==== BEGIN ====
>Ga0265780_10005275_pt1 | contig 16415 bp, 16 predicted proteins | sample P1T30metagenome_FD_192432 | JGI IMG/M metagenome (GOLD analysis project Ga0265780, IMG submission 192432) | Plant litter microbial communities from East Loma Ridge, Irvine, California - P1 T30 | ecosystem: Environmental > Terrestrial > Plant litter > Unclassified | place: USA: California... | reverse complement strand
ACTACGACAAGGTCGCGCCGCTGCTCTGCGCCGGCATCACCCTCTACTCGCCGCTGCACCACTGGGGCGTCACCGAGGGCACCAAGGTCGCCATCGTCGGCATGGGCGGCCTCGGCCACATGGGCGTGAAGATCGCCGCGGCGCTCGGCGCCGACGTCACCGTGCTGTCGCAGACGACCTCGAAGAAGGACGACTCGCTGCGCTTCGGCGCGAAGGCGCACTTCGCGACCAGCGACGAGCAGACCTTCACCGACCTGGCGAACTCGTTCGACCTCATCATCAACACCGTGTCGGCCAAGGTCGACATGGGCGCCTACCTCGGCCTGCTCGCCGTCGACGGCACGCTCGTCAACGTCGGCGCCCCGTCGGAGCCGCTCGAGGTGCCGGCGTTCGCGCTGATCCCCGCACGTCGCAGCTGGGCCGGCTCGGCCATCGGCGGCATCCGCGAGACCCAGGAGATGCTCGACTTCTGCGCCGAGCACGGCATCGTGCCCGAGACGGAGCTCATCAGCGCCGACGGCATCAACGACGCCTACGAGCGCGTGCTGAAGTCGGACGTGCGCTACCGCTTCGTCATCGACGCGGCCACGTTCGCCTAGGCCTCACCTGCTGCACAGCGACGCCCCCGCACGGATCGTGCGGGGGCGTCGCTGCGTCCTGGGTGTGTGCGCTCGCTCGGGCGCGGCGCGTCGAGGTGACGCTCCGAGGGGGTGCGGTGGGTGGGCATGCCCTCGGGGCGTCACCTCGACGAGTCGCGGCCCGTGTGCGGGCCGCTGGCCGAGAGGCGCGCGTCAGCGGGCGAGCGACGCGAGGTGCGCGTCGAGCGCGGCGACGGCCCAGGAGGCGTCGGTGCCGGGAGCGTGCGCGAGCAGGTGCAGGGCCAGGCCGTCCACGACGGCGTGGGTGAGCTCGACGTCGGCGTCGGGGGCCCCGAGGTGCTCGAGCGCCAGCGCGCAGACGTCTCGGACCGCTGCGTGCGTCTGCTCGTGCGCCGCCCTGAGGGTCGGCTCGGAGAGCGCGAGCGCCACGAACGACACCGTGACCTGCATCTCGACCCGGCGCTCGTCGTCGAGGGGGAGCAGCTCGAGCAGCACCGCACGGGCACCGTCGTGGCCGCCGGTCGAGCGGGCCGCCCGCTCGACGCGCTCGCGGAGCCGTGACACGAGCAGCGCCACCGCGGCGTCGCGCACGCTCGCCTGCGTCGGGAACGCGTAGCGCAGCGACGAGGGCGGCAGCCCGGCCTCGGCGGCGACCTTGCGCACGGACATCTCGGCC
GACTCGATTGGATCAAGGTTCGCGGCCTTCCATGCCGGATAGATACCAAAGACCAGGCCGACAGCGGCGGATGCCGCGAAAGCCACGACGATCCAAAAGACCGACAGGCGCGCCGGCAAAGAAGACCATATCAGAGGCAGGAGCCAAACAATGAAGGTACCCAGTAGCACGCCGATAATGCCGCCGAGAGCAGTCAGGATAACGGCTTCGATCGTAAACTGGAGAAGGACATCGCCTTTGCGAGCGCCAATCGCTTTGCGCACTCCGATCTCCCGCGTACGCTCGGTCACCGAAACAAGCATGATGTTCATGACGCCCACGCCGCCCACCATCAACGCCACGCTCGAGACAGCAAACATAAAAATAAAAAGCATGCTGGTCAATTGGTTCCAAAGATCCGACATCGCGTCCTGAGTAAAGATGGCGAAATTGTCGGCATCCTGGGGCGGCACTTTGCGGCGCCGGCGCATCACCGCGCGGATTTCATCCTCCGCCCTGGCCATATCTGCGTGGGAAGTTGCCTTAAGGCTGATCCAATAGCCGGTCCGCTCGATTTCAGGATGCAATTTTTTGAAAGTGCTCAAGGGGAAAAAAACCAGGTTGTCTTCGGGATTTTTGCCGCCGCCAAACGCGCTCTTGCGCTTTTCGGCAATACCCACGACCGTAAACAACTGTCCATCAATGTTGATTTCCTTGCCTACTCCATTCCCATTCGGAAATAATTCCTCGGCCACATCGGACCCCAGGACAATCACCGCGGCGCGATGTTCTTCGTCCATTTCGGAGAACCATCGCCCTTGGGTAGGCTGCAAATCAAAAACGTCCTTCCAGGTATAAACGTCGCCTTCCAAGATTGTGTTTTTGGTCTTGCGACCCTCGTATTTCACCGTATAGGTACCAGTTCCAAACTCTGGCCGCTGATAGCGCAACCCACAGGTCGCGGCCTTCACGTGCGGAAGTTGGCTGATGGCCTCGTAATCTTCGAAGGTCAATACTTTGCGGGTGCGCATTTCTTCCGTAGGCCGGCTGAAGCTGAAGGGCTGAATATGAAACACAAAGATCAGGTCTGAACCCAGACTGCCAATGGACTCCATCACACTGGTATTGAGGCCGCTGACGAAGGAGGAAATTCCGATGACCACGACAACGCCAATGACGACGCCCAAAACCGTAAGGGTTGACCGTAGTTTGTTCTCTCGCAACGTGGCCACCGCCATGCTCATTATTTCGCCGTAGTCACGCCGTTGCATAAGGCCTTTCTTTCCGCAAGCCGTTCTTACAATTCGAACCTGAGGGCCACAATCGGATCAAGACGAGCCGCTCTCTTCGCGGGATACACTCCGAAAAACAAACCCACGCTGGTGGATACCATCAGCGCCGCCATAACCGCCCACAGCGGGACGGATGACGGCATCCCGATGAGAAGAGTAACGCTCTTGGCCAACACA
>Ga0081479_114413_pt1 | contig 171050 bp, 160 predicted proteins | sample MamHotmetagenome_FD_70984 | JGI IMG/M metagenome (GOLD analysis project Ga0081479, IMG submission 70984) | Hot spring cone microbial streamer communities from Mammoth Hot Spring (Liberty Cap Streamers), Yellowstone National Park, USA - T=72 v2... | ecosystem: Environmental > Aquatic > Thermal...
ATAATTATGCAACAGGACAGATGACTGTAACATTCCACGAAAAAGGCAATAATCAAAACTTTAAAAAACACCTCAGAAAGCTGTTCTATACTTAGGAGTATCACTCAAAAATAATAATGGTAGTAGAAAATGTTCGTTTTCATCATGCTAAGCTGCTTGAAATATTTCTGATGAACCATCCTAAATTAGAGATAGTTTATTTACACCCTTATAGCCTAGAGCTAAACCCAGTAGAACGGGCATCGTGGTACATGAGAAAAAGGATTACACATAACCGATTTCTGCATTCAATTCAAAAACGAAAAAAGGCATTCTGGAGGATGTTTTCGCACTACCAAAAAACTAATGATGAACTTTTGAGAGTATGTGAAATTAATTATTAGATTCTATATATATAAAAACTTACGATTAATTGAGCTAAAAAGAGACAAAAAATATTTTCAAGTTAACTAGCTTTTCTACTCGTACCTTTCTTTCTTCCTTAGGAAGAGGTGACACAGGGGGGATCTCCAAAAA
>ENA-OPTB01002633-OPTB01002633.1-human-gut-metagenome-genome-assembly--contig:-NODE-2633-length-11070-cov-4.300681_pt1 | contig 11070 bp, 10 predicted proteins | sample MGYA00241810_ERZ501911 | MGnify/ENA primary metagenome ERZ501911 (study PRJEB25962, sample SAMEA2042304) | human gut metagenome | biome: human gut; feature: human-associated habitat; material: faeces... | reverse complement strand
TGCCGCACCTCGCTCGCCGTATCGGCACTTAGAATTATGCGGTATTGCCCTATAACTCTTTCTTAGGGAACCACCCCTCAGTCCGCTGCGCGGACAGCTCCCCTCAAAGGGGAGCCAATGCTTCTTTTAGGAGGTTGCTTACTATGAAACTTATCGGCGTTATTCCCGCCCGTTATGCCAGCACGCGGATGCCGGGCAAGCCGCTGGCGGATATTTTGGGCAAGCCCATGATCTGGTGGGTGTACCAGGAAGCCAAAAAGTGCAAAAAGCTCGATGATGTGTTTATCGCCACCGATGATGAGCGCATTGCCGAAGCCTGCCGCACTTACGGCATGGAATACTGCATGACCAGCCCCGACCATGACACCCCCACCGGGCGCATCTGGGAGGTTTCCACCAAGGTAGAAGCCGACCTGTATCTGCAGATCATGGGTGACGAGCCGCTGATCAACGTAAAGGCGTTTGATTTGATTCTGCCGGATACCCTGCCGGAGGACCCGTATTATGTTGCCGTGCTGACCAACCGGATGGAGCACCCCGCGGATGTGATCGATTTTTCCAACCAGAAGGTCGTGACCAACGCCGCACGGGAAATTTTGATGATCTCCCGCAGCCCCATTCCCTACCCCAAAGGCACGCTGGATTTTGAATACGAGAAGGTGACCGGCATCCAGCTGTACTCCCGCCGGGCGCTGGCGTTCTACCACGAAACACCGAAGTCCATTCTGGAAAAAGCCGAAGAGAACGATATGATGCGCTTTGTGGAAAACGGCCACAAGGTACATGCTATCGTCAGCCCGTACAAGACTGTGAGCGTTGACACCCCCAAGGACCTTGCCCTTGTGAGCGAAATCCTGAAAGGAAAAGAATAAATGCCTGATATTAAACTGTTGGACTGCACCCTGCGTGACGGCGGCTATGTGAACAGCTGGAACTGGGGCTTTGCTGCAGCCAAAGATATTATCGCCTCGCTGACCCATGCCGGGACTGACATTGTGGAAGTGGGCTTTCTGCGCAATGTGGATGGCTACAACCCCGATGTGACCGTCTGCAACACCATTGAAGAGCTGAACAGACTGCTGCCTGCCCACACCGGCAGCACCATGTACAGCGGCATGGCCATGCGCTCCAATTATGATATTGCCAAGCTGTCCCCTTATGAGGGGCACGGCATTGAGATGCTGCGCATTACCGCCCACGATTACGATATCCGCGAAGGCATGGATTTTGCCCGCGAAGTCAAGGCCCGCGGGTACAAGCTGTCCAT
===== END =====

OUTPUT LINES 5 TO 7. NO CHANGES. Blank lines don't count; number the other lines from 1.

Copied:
ATAATTATGCAACAGGACAGATGACTGTAACATTCCACGAAAAAGGCAATAATCAAAACTTTAAAAAACACCTCAGAAAGCTGTTCTATACTTAGGAGTATCACTCAAAAATAATAATGGTAGTAGAAAATGTTCGTTTTCATCATGCTAAGCTGCTTGAAATATTTCTGATGAACCATCCTAAATTAGAGATAGTTTATTTACACCCTTATAGCCTAGAGCTAAACCCAGTAGAACGGGCATCGTGGTACATGAGAAAAAGGATTACACATAACCGATTTCTGCATTCAATTCAAAAACGAAAAAAGGCATTCTGGAGGATGTTTTCGCACTACCAAAAAACTAATGATGAACTTTTGAGAGTATGTGAAATTAATTATTAGATTCTATATATATAAAAACTTACGATTAATTGAGCTAAAAAGAGACAAAAAATATTTTCAAGTTAACTAGCTTTTCTACTCGTACCTTTCTTTCTTCCTTAGGAAGAGGTGACACAGGGGGGATCTCCAAAAA
>ENA-OPTB01002633-OPTB01002633.1-human-gut-metagenome-genome-assembly--contig:-NODE-2633-length-11070-cov-4.300681_pt1 | contig 11070 bp, 10 predicted proteins | sample MGYA00241810_ERZ501911 | MGnify/ENA primary metagenome ERZ501911 (study PRJEB25962, sample SAMEA2042304) | human gut metagenome | biome: human gut; feature: human-associated habitat; material: faeces... | reverse complement strand
TGCCGCACCTCGCTCGCCGTATCGGCACTTAGAATTATGCGGTATTGCCCTATAACTCTTTCTTAGGGAACCACCCCTCAGTCCGCTGCGCGGACAGCTCCCCTCAAAGGGGAGCCAATGCTTCTTTTAGGAGGTTGCTTACTATGAAACTTATCGGCGTTATTCCCGCCCGTTATGCCAGCACGCGGATGCCGGGCAAGCCGCTGGCGGATATTTTGGGCAAGCCCATGATCTGGTGGGTGTACCAGGAAGCCAAAAAGTGCAAAAAGCTCGATGATGTGTTTATCGCCACCGATGATGAGCGCATTGCCGAAGCCTGCCGCACTTACGGCATGGAATACTGCATGACCAGCCCCGACCATGACACCCCCACCGGGCGCATCTGGGAGGTTTCCACCAAGGTAGAAGCCGACCTGTATCTGCAGATCATGGGTGACGAGCCGCTGATCAACGTAAAGGCGTTTGATTTGATTCTGCCGGATACCCTGCCGGAGGACCCGTATTATGTTGCCGTGCTGACCAACCGGATGGAGCACCCCGCGGATGTGATCGATTTTTCCAACCAGAAGGTCGTGACCAACGCCGCACGGGAAATTTTGATGATCTCCCGCAGCCCCATTCCCTACCCCAAAGGCACGCTGGATTTTGAATACGAGAAGGTGACCGGCATCCAGCTGTACTCCCGCCGGGCGCTGGCGTTCTACCACGAAACACCGAAGTCCATTCTGGAAAAAGCCGAAGAGAACGATATGATGCGCTTTGTGGAAAACGGCCACAAGGTACATGCTATCGTCAGCCCGTACAAGACTGTGAGCGTTGACACCCCCAAGGACCTTGCCCTTGTGAGCGAAATCCTGAAAGGAAAAGAATAAATGCCTGATATTAAACTGTTGGACTGCACCCTGCGTGACGGCGGCTATGTGAACAGCTGGAACTGGGGCTTTGCTGCAGCCAAAGATATTATCGCCTCGCTGACCCATGCCGGGACTGACATTGTGGAAGTGGGCTTTCTGCGCAATGTGGATGGCTACAACCCCGATGTGACCGTCTGCAACACCATTGAAGAGCTGAACAGACTGCTGCCTGCCCACACCGGCAGCACCATGTACAGCGGCATGGCCATGCGCTCCAATTATGATATTGCCAAGCTGTCCCCTTATGAGGGGCACGGCATTGAGATGCTGCGCATTACCGCCCACGATTACGATATCCGCGAAGGCATGGATTTTGCCCGCGAAGTCAAGGCCCGCGGGTACAAGCTGTCCAT